Thanks for tuning in to today's episode of the tax Mart daily. I'm Brandon Hall, a CPA managing partner at the real estate CPA. And you can see this lovely background behind me. I'm actually using a new video program today. And you'll see why here in a second. But regardless, I invite you to join the tax smart real estate investors Facebook group, a link to join is below in the description of this video. We're having a lot of fun tax accounting and real estate conversations in that group. And I invite you to come be part of the conversation. Now today's video, what I want to do is something a little bit different. I want to actually rehash a recent conversation that I had. So with one of my friends, they're facing this really large tax bill. And they're not a real estate investor, they don't even know they don't know the first thing about real estate investing, they know that I invest in real estate and my wife invest in real estate and that I run this real estate firm and that I have a lot of real estate investor clients. And so they're always kind of interested in talking about it, you know, financial freedom and all that type of stuff. But they haven't really like gone further than that. So the conversation got kicked off over a couple IPAs. And if you're local to Raleigh, North Carolina, there's a brewing company called R and D brewing, they make Saturdays which I truly believe are the best IPAs that exist on the planet. And I am an IPA fan. So I feel like I can say that confidently. So we're sitting here talking about some finance stuff over our Saturday IPAs, and the topic of this big tax bill in 2021 comes up. And so my friends, my friends asking me Hey, is there anything that I can do? Do you know anything off top your head? I'm like, No, unless you invest in real estate, and you could invest in short term rentals and, you know, wipe your tax bill out. And then all of a sudden, you know, they're paying attention like, wait a second, what do you mean, I could wipe my tax bill out, because we're talking about this guy's tax bill, it's gonna be relatively large this year. So got really interested really fast. So explain the whole concept of investing in short term rentals and, and why they give you preferential tax treatment over long term rentals, I was explaining the passive activity rules how you have the passive bucket and the non passive bucket. And I was explaining some numbers and kind of just given him a sense for what he could expect if you were able to pick up a short term rental, and rent it out a couple times by the end of the year. So I want to kind of rehash that conversation with you today. And to do so I feel like I need a trusty whiteboard. There we go. So this is the new program that I'm using, I hope that you like it. Okay, so we started off with the passive activity rules. And if you haven't watched any of our tax Mark daily content, I'm gonna give you a quick primer on how the passive activity rules work. If you have watched the taxpayer daily content, or you're pretty used to our content, you've heard this bill before, you can just probably skip the next 30 to 60 seconds. So every dollar that you earn is either going to be passive, or non passive. So it's going to be in one of these two buckets. And this is true, even if you're not a real estate investor. So that's that's what's so interesting to me about this is that literally every person that files a tax return is subject to these rules, and very few of them even know that they are you really find out that you're subject to these rules once you start investing in real estate because you start hearing this term passive activity and in that it's got some tax things that go along with it. So the important thing to know is that every single dollar that you earn goes into the passive bucket or the non passive bucket, my w two income is in the non passive bucket. My business income is in the non passive bucket, my stock income is in the non passive bucket, my rental income is in the passive bucket also in the passive bucket is going to be business income that I don't materially participate in. So I'm going to put no MP business income where I don't materially participate that is also in the passive bucket. Even though business income I just sit over here is in the non passive bucket. This is only when I materially participate. So in the past bucket I have real estate and I have business income where I don't materially participate. Now, it's important to know because real estate typically generates tax losses after depreciation. If you don't know what depreciation is, go check out our prior tax Mark videos where we talk all about it. But real estate's depreciation is typically going to generate a tax loss. Even when you have net operating income or cash flow positive, you're still going to be able to report to the IRS that you had a tax loss, in most cases sometimes doesn't work out like that if you have a really crazy cash flowing deal, but most rental real estate's gonna generate a tax loss. And because we're in the passive bucket by default, the tax loss is trapped in this passive bucket, you cannot move the tax loss to the non passive bucket unless you qualify as a real estate professional and materially participate in your rental portfolio. So if I can't move the passive losses out of the passive bucket into the non passive bucket, then I can't use my rental losses to offset my w two income, my business income and my stock income. So instead, my passive losses just get suspended and carried forward. And that is the downside of investing in rental real estate while you have a full time job, because you're not gonna be able to qualify as a real estate professional, you're not gonna be able to materially participate in your rental portfolio. So it's going to generate passive losses, and those passive losses are going to get trapped and suspended and carried forward. But there's a little carve out for short term rentals. Short term rentals are not considered rental activities. As long as the average period of customer use is seven days or less, I'm going to put down here seven days. So if you rent your short term rental seven days or less, on average across all of your customers, you do not have a rental activity under these passive activity rules. And what that means is, you don't have to qualify as a real estate professional. In order to move it from the passive bucket into the non passive bucket, all you have to do is materially participate. And there are seven rules for material participation, there's seven tests, you'll need to meet one of them, the two that we see most often, with short term rental owners are substantially all in 100 hours, and more than anyone else. So if your participation in your short term rental activity is substantially all of the participation among everybody that participated, meaning that you did most of the work, you didn't really have many helping hands, you didn't hire out property management, you didn't have a whole lot of cleaning activity, you did the majority of the work. If your participation is substantially all the participation, you will be materially participating. Put an MP here for material participation. Or another test is if you spend 100 hours and more than anyone else, then you are materially participating. I'm not going to dive deep into the material participation test today. But the important thing to know is that you have to meet one of these tests substantially all or 100 hours or more than anyone else to be materially participating in. If you are materially participating. Your rental losses are going to be non passive from this short term rental activity, which means that you can do a cost segregation study. And most of these cost segregation studies are coming in anywhere between 20 to 25% of the purchase price being allocated 257 and 15 year property, which means that you can immediately expense anywhere between 20 to 25% of the purchase price, thanks to 100% bonus depreciation. So to sum this up, we got seven days or less. Excuse my bad handwriting, I'm trying to do this with a mouse seven days or less, we also have to materially participate. We also have to get a cost segregation, study done cost segue. Again, bad handwriting, but that's okay, you get it plus, plus, so seven days, plus material participation, plus a cost segregation study. And if we can get that if we can get all this going, then we can generally immediately expense anywhere between 20 to 25%.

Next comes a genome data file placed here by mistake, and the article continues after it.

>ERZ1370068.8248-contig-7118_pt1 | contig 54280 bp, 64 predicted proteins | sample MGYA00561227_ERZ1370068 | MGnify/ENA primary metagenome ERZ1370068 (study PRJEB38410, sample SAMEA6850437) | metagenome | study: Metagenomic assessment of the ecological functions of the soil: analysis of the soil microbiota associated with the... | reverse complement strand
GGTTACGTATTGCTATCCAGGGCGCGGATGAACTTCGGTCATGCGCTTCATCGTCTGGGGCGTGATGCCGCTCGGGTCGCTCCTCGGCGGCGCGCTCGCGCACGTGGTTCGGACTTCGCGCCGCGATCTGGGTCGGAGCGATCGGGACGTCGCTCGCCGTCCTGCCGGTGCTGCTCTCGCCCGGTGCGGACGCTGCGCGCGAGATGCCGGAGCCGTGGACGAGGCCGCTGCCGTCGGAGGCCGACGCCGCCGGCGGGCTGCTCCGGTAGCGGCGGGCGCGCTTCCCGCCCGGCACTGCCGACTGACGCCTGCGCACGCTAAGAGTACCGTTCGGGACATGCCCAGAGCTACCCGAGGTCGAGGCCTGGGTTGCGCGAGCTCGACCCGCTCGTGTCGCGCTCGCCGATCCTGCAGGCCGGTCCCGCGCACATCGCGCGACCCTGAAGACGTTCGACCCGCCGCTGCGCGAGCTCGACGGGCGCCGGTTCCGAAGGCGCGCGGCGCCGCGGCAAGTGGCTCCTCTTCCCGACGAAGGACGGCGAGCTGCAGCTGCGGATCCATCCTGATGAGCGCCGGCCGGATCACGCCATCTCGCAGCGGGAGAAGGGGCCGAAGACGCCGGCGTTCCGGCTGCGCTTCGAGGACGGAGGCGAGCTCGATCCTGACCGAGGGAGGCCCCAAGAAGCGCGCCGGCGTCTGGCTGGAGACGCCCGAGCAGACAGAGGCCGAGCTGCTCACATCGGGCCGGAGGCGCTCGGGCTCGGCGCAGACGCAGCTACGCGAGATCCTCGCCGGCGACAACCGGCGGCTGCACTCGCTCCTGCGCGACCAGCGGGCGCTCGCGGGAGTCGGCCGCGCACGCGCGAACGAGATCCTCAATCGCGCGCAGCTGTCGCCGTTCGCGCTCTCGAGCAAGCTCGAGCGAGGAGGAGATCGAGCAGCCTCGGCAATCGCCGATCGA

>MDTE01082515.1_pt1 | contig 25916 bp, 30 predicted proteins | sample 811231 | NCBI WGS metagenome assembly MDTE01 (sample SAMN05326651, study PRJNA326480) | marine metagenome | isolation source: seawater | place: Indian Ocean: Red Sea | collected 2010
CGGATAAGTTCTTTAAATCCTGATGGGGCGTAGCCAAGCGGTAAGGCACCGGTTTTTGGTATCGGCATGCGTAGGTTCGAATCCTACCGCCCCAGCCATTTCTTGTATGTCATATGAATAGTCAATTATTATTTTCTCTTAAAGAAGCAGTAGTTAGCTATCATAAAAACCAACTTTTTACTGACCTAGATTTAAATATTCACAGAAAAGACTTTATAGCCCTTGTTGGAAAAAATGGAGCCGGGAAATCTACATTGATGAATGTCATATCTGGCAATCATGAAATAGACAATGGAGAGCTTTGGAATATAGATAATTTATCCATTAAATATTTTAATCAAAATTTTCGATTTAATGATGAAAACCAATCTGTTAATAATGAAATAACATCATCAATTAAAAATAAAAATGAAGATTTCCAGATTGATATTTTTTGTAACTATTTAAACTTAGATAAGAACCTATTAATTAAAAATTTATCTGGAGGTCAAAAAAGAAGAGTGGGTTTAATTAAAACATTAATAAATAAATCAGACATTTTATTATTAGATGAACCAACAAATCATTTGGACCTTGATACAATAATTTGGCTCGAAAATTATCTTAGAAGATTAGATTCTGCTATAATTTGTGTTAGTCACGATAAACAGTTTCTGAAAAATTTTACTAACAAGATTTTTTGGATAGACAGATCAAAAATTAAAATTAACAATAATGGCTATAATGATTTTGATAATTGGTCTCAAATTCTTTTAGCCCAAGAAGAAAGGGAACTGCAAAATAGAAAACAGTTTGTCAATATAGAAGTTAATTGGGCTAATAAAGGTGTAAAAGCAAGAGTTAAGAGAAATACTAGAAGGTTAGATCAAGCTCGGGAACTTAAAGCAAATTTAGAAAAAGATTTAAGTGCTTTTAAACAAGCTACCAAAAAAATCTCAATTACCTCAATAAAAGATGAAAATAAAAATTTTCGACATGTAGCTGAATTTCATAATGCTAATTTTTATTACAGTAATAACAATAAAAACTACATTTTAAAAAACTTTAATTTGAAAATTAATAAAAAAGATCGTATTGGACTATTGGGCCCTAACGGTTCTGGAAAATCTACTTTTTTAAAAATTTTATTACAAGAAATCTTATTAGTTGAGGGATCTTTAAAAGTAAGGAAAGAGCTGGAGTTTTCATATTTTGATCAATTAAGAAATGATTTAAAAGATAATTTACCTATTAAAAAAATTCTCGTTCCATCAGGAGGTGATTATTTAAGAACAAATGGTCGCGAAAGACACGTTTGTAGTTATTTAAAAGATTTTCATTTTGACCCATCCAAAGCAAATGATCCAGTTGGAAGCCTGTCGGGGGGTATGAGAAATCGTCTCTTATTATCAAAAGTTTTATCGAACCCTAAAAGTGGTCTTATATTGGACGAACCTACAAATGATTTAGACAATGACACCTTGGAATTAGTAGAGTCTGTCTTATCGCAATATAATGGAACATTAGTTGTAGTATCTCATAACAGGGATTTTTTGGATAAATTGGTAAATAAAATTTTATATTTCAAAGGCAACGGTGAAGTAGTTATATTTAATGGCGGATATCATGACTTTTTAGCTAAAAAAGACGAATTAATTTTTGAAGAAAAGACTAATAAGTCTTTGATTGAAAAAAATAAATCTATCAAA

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of the purchase price, okay, so again, seven days or less, on average per customer, you have to materially participate substantially all 100 hours more than anyone else. So those are those the two main tests that we're going to see as a short term rental owner. And we then do a cost segregation study in a cost segregation study simply takes my purchase price and reallocates it between five seven and 15 year property as well as 39 year property. So it's just saying, you know, you bought this building, but not everything in the building is going to last as long as the building's gonna last, it's gonna deteriorate faster. So we're going to allocate costs to those faster timelines. That's what a cost segregation study does. But then you get to immediately expense any component with a useful life of less than 20 years. And typically 20 to 25% of the purchase price is going to be allocated to components with a useful have less than 20 years. That's why you get to immediately expense 20 to 25% of the purchase price. So what does this mean? Let's walk through the example that I walked through with my friend the other night. I said, Okay, how much money could you put down on a property, and my friend was like, I could probably put down about $100,000. So that means that we're looking at a $500,000 property right? 20% down $500,000. Now, on this $500,000 property, if if we short term if we have a short term rental seven days or less if he can materially participate. And if we run a cost segregation study, let's just assume that we're able to take 25% of the purchase price as first year bonus depreciation, which means that our first year bonus depreciation is going to be $125,000. So what does this mean here? Well, this means that we have a $125,000 deduction. And let's just assume for the purposes of this conversation, that that is also our tax loss that we're going to claim against our income this year. And now my friend is in the 32% tax bracket. So now we're going to multiply this by 32%. That's supposed to be a point. So that's what's to come down here. But 32% Alright, so 125 multiplied by 32%. Alright, so 125 multiplied by 32%. Let's see what that is 125 times point three, two, that's $40,000. Alright, so I'm going to put a 40. Okay. This is my friends tax savings. So we buy a $500,000 home, we short term rental, seven days or less, on average, we materially participate. So either substantially all my participation is substantially all the participation, or I spend 100 hours or more than anyone else. So I do materially participate, which means that I have a non passive activity. Okay, very key, I'm moving it out of the passive bucket, and into the non passive bucket via material participation. And remember, this only works for the short term rental, I can't do this with a long term rental, because I have to qualify as a real estate professional and then materially participate. And I can't qualify as a real estate professional with a full time job. So it's not going to happen. So there's only works for short term rentals, because I don't have to qualify as a real estate professional, I don't have to meet that first threshold, all I have to do is materially participate substantially all or 100 hours and more than anyone else. So I materially participate, I get cost segregation study performed, 25% of the value is identified as five, seven and 15 year components, meaning that I can immediately expense it via bonus depreciation, and that bonus depreciation just turns out to be right around my taxable income or my taxable loss. So I have $125,000 tax loss from this rental property, I then multiply my tax rate because I want to know, it's great that I get this tax loss, this deduction, but what's my actual tax savings? So I multiply it by my tax rate, and I get a $40,000 tax savings. So what did we just do here? Well, we bought a $500,000 property, we put $100,000, down on this $500,000 property, but then I immediately got $40,000 back. So I really put $60,000 down on this $500,000 property. But it's like I put 20% down anyway, so I am using the tax code to buy real estate, and to keep money in my pocket at the same time, because now I can take this 40k And now I can go buy a $200,000 property, I can go put 20% down now on a $200,000 property. So this one $100,000 investment acquiring this 500k property has given me enough cash to go and add another $200,000 of real estate. And again, I know that there's creative financing. I'm not going to get into all that right now, but I'm just assuming 20% down on everything. But the point is, is that the tax refund allows me to acquire more and more real estate in over time I build this large portfolio of cash flowing assets, you pay down all that debt you write off into the sunset, baby. That's what it's all about. Thanks for listening to today's show.